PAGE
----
But if you can’t avoid overtaxing your brain, how do you help it recover? Levitin says that in your downtime, you should completely tune out and allow your brain to essentially daydream. “That daydreaming mode…turns out to be restorative,” he says. “It’s like hitting the reset button in your brain. And you don’t get in that daydreaming mode typically by texting and Facebooking. You get in it by disengaging.”
What Levitin is describing is the new science of what’s happening in the brain when it’s at rest. When scientists first developed the neuroimaging tools that allow us to peer into healthy, active brains, they were mostly interested in what was happening in the brain when their subjects were doing something. Anything. From simple arithmetic to jazz improvisation, and everything in between. But in 2001, two neuroscientists discovered that even when the brain is supposedly “doing nothing,” it’s surprisingly active. In fact, there’s a set of interconnected brain regions that seem to work in concert when we’re passively waiting for something to do—neuroscientists call it the default mode network.
But like everything related to the brain, the answer is not quite as simple as letting your mind roam free. In the interview, Levitin cites a study in which participants were given a rather unusual choice choice: sit in a room for 6 to 15 minutes with nothing to do but think—or give themselves a mild electric shock. “And not to put too fine a point on it,” says Levitin, “but alone with their thoughts meant they couldn’t have their cellphone, they couldn’t have a computer or an iPad of any kind, they just had to be reflecting on things for three minutes or so.” It turns out that sitting quietly, with no distractions, is unappealing. “Overwhelmingly people chose the shock,” says Levitin. And these were “people of all ages—not just kids.”
So how you use your brain—that is, whether you’re consciously choosing to daydream for a few moments or constantly being distracted by a wandering mind when you should be focusing on something specific—might hold the key to happiness, productivity, and even staying young.
Or it might make you miserable.
It turns out that not all the research into daydreaming is quite so positive. Back when he was a post-doc at Harvard, Matthew Killingsworth developed an iPhone app (of course) that allowed him to track the happiness of some 2,250 adults. At random times during the day, their phones would buzz and ask the subjects to record what they were doing and to rate how happy they were. Amazingly, almost 47 percent of the time, the subjects reported that their minds were wandering. (Sex was the only activity that consistently held their focus.) And when people’s minds wandered, they reported being less happy than when they were focused on the task at hand. What’s more, Killingsworth and adviser Dan Gilbert found that the timing data “strongly suggested that mind-wandering” was the cause of unhappiness, rather than a consequence.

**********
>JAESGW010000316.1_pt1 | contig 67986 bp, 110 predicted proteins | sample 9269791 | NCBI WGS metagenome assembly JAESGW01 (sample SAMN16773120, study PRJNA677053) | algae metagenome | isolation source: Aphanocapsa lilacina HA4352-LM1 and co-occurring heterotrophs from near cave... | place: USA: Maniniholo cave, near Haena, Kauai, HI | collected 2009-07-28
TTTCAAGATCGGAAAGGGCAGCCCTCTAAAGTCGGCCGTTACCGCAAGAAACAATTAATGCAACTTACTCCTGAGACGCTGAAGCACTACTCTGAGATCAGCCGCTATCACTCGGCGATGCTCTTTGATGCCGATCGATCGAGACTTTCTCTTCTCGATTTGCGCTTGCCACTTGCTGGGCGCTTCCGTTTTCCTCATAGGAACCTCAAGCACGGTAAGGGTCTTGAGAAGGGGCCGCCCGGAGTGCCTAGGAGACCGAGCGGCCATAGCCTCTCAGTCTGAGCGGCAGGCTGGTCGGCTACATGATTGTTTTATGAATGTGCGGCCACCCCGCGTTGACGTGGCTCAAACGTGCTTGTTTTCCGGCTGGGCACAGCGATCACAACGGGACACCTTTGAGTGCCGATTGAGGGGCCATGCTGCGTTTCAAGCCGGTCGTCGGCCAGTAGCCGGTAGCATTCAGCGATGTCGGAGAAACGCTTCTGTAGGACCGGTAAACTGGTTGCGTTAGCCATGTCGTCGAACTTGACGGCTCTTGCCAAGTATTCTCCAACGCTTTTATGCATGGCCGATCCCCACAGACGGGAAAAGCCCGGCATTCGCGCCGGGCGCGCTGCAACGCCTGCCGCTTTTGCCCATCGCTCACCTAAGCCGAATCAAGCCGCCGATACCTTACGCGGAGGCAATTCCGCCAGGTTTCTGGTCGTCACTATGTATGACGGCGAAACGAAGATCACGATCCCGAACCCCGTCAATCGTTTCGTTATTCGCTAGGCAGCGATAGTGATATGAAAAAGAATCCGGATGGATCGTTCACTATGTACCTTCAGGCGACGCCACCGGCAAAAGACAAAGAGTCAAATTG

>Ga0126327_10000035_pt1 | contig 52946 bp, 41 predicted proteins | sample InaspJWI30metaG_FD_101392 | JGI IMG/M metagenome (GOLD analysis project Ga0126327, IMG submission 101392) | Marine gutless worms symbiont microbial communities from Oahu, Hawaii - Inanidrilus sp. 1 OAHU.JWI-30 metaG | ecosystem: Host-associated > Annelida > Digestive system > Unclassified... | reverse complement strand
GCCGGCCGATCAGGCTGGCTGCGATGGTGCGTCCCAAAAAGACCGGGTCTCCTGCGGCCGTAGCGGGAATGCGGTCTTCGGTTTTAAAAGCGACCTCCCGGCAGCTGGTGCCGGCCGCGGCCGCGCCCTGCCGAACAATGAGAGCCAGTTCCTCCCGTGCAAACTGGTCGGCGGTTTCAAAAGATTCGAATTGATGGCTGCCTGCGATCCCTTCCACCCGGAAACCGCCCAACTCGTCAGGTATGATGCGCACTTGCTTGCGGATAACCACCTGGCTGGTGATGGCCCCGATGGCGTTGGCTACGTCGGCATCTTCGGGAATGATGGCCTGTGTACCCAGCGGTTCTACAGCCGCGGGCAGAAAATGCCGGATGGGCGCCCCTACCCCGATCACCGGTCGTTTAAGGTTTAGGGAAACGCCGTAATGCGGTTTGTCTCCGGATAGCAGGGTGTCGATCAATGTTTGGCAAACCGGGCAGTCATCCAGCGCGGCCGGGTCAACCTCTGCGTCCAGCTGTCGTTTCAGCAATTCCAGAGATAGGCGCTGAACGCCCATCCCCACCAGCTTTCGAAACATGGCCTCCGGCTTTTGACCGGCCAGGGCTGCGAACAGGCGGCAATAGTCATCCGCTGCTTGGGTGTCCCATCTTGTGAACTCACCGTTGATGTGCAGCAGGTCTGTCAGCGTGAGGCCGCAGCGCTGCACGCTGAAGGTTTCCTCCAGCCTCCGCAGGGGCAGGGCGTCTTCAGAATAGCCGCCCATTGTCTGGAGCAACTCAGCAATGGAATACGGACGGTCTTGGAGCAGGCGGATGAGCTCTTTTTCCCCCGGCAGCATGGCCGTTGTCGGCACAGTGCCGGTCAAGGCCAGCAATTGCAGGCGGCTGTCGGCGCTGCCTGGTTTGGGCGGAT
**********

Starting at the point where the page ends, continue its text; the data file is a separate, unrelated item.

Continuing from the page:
And it gets even worse: A recent study from the University of California-San Francisco found that women whose minds wandered more frequently also showed accelerated aging in their immune cells. Specifically, the study found an association between telomere length—that is, how long the protective ends of chromosomes are—and being present in the moment. Telomeres shorten with age and stress, and women who reported mind-wandering more often also had shorter telomeres.
The science of what distinguishes restorative daydreaming from maladaptive mind-wandering is still in its infancy. But as Levitin notes in The Organized Mind, when you’re not fully engaged in a task, the default network “eagerly shifts the brain into mind-wandering” and “hijacks your consciousness if the task you’re doing gets boring.”
But Levitin points to another feature of daydreaming that goes beyond simply giving your brain a rest: creativity. “The history of science and culture is filled with stories of how many of the greatest scientific and artistic discoveries occurred while the creator was not thinking about what he was working on,” writes Levitin, “not consciously anyway—the daydreaming mode solved the problem for him, and the answer appeared suddenly as a stroke of insight.”